The man killed in a crossbow murder-suicide pact in Germany is believed to have led a cultish group devoted to medieval folklore and treated the women around him like slaves, reports say.
The bodies of Torsten W and two women were found in a hotel room in Bavaria on Saturday, alongside three crossbows.
The deaths were linked to two more deaths in Germany on Monday.
Torsten W appeared to have controlled the women like an oppressive sect leader, German media reports.
The alleged cult-like leader, 53, and woman, Kerstin E, 33, were found in bed, hand in hand, impaled with arrows from the modern crossbow.
Farina C, 30, who had been hit in the neck with an arrow, was lying on the floor.
The three had checked in on Friday evening, for three nights without breakfast, and the bodies were found by a room maid.
Two wills found in the room were linked to Torsten W and Kerstin E, the prosecutors' spokesman said.
Police are treating the case as a "requested killing and suicide", suggesting Farina C first shot the couple and then herself.
This was followed by the discovery of two more dead women on Monday at the house of Farina C in the town of Wittingen.
One of them, 35-year-old primary school teacher Gertrud C, was the partner of Farina C. The other was a 19-year-old woman, said police, without naming her.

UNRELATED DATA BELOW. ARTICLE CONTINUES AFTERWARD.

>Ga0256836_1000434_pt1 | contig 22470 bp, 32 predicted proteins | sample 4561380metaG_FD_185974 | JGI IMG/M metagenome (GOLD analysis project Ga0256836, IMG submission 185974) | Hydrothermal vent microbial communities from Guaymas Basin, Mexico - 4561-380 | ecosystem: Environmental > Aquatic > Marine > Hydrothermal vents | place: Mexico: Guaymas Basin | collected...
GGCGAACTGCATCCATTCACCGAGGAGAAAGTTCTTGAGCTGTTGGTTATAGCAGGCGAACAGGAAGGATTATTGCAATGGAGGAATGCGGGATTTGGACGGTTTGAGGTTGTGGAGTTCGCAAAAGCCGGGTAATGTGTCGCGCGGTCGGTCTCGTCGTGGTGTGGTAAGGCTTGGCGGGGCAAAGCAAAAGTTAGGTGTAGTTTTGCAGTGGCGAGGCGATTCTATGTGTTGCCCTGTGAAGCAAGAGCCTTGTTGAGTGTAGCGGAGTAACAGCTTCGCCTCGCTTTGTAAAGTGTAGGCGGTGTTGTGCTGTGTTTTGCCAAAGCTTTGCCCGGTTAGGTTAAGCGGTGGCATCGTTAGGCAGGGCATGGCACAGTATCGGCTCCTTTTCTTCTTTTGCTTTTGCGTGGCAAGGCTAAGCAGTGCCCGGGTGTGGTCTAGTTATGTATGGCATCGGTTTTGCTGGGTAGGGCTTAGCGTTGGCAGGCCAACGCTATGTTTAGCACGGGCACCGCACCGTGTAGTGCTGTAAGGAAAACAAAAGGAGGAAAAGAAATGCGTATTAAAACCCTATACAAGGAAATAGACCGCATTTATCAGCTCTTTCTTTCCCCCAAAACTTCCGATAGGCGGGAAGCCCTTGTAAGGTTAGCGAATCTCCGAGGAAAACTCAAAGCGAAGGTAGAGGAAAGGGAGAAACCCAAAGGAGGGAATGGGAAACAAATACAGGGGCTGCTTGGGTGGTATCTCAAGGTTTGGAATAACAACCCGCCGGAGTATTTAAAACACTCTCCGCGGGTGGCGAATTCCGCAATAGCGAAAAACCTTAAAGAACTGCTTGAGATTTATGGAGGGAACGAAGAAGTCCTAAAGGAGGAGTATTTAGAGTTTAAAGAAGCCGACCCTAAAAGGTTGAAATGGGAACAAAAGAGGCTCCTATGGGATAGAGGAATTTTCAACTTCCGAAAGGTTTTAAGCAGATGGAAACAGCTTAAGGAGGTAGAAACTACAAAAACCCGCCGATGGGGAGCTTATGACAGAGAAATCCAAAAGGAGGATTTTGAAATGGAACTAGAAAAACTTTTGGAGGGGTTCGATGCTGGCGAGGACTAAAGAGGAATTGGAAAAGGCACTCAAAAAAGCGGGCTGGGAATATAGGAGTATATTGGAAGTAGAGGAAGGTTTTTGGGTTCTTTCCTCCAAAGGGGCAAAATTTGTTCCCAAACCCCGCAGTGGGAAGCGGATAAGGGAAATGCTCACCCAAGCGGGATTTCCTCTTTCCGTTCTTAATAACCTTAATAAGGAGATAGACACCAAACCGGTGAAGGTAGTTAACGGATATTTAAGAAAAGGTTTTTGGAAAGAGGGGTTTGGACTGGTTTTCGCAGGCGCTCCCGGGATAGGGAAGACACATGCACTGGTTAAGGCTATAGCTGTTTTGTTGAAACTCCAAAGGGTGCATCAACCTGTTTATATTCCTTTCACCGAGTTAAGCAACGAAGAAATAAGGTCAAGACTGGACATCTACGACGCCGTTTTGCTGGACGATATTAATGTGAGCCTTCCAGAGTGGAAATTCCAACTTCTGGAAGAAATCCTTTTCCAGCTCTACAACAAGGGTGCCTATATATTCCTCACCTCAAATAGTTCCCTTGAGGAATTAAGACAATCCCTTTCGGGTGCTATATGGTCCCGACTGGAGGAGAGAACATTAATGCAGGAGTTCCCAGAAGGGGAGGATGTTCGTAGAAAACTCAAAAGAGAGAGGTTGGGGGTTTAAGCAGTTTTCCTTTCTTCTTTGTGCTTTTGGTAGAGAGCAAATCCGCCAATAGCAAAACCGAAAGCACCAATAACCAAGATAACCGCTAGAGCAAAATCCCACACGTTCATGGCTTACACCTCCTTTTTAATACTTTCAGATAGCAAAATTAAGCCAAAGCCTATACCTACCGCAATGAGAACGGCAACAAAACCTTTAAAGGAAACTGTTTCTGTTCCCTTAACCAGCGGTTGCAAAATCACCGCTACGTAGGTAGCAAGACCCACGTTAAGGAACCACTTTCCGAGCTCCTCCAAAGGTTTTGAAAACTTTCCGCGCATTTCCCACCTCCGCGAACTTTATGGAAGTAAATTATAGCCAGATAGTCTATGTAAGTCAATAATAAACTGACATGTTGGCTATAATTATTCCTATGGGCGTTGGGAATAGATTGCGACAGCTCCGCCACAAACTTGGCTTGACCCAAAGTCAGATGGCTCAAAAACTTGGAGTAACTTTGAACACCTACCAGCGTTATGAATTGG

Since the discoveries, disturbing reports have emerged about Torsten W.
He controlled the four women like a cult leader who used physical force and psychological manipulation, according to local media.
"Investigators suspect they were all members of a kind of sex circle with a focus on the Middle Ages. Torsten W may have been the guru of the group," reported RTL after interviewing several people who knew them.
He was apparently "in relationships with several women whom he ruled over like a master," Bild reported.
RTL also spoke with a couple who feared the 19-year-old woman found dead in Wittingen was their daughter Carina U, who they said had fallen under the spell of Torsten W years ago and broken off contact with them.
The once happy girl had met him through martial arts classes and had soon become withdrawn and depressive, the parents said, recalling how she had dyed her hair black and moved out.
The mother recalled how initially Carina "was raving about Torsten, Torsten, Torsten", while the father said that "until today I don't understand how someone manages in four-to-six weeks to manipulate someone like that".
Police say the cause of deaths in Wittingen is as yet unclear, and no crossbows were found at the scene.